Posted December 18, 2012
A Potpourri of BC PST Transitional Issues
As we await the final piece of the BC PST puzzle in the form of the BC PST (“PST”) Regulations and transitional legislation, the BC Ministry (“Ministry”) continues to release information useful to taxpayers that are preparing to transition from the BC HST to the PST. Information regarding the PST transitional rules was released in PST Notice 2012-010, with the general rules focussed on PST applying at the earlier of when consideration for a taxable good, software, or service becomes due, or is paid without having become due. The rules for determining when an amount becomes due, as well as many of the exceptions to the general rule, are largely modelled on the GST/HST, with special rules reserved for certain scenarios such as goods used by a contractor in supplying and affixing, or installing, affixed machinery or improvements to real property. With regard to such goods, except where an exemption applies, if PST is not otherwise payable by a contractor under the general transitional rules, PST will be payable if the goods that are purchased, brought or sent into BC for use cease to be personal property at common law after March 31, 2013 – therefore the timing of when the goods are used to improve real property overrides the general transitional rule.
Registration issues are covered in newly released Bulletin PST 001, which identifies January 2, 2013 as the start date for the registration process. Under the BC PST Act (“Act”), which received Royal Assent on May 31, 2012, a vendor who sells taxable tangible personal property (“TPP”), software or a service in BC at a retail sale, will be required to register. A vendor is defined to include a person, other than a small seller (a defined term, one of the requirements of which is ≤ $10,000 in gross retail sales in the prior year) who in the ordinary course of business in BC sells or provides TPP to a purchaser at a retail sale in BC, or offers to do so. Lessors of taxable TPP, and certain real property contractors and direct sellers, will also be required to register under the Act, as will persons that are located in Canada but outside BC, and solicit orders in BC for the sale of taxable TPP or software by advertising or other means, and cause the TPP or software to be delivered in BC.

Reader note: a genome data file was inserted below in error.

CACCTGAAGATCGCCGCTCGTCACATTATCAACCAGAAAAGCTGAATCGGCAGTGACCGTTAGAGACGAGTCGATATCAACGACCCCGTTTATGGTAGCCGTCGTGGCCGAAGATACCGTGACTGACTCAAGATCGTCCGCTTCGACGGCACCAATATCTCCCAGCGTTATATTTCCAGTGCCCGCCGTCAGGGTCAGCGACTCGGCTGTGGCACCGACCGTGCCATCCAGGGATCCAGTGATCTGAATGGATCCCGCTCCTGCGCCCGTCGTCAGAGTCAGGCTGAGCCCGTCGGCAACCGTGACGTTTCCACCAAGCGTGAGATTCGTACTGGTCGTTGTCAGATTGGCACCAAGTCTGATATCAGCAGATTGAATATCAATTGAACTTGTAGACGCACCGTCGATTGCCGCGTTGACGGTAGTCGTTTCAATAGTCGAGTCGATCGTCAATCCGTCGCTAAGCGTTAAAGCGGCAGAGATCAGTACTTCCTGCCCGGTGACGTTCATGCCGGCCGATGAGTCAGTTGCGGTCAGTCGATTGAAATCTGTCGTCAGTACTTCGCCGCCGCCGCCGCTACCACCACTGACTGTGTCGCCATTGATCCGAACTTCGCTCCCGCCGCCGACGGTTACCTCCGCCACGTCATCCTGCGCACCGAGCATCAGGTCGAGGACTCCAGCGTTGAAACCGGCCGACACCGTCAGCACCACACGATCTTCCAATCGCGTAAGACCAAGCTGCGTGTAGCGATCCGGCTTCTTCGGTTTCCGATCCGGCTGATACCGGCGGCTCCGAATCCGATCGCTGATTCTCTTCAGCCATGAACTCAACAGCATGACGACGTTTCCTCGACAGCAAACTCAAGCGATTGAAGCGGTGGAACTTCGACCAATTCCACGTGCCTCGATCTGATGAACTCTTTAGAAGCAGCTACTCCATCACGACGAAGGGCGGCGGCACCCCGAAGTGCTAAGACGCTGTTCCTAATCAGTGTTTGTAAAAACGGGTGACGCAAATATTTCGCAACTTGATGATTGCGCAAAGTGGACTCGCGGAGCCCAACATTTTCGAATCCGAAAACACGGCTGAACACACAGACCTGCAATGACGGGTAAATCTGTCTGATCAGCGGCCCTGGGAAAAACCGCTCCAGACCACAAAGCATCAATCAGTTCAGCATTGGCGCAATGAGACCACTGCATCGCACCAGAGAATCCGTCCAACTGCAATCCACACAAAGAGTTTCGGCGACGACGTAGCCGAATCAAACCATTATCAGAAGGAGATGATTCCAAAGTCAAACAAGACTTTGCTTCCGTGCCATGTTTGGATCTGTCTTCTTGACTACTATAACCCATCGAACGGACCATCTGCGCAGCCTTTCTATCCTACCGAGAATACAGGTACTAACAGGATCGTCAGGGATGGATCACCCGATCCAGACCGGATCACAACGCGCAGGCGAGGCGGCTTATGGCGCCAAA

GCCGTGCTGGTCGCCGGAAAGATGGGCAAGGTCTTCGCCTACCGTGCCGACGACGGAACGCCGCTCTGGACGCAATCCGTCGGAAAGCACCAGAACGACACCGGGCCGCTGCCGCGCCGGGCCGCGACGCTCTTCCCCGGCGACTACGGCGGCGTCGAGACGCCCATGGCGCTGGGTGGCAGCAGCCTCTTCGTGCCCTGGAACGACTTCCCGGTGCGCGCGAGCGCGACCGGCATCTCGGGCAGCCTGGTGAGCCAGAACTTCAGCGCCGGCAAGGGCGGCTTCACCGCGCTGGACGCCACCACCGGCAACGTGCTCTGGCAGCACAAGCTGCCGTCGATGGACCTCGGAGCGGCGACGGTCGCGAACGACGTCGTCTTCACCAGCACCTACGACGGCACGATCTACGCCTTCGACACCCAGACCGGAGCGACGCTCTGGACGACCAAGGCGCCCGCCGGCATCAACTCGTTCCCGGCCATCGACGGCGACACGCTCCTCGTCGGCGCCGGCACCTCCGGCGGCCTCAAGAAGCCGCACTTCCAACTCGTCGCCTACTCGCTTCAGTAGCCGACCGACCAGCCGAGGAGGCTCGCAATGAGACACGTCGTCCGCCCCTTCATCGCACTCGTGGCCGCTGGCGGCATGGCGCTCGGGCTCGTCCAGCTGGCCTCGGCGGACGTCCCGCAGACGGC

Where registration is required, the taxpayer must apply anew, as the old BC Social Service Tax registration number does not continue into the new system. As part of the administrative improvements promised by the government, certain E-services will be available, including online registration provided the applicant has a BN number, and online remittance of amounts owing. Similarly to existing GST/HST filing requirements, electronic filing of BC PST returns and payments will be mandatory for businesses that have total Canadian sales or leases in excess of $1.5 million annually. Filing frequency - monthly, quarterly, semi-annual or annual - will be determined based on the estimated PST to be collected on sales and leases in BC, and can be adjusted by the Ministry based on actual collections.
BC Finance Bulletin “Common Questions about Returning to PST” covers options for obtaining rulings from, and one-on-one consultations with, Ministry tax specialists on the PST. It also outlines the option of a ‘books and records’ review that the Ministry is offering taxpayers, starting on April 1, 2013. According to the Ministry, the review is not an audit but rather, a general overview of the taxpayer’s accounting process to ensure that the taxpayer’s systems have been set up to properly collect, report, remit, and pay the tax. If under-collection or remittance is found, an immediate assessment will not be raised, however, the Bulletin states that “the business will have the opportunity to correct the mistakes on their next return” failing which, “the errors will be subject to an assessment on a subsequent audit with the application of any applicable penalty and interest”. Taxpayers should therefore understand that the books and records review offers a way to ensure compliance in the transition period, but is not an option to avoid an assessment where errors are found on audit. BC has indicated that audits under the PST will generally begin April 2014 to allow taxpayers time to comply.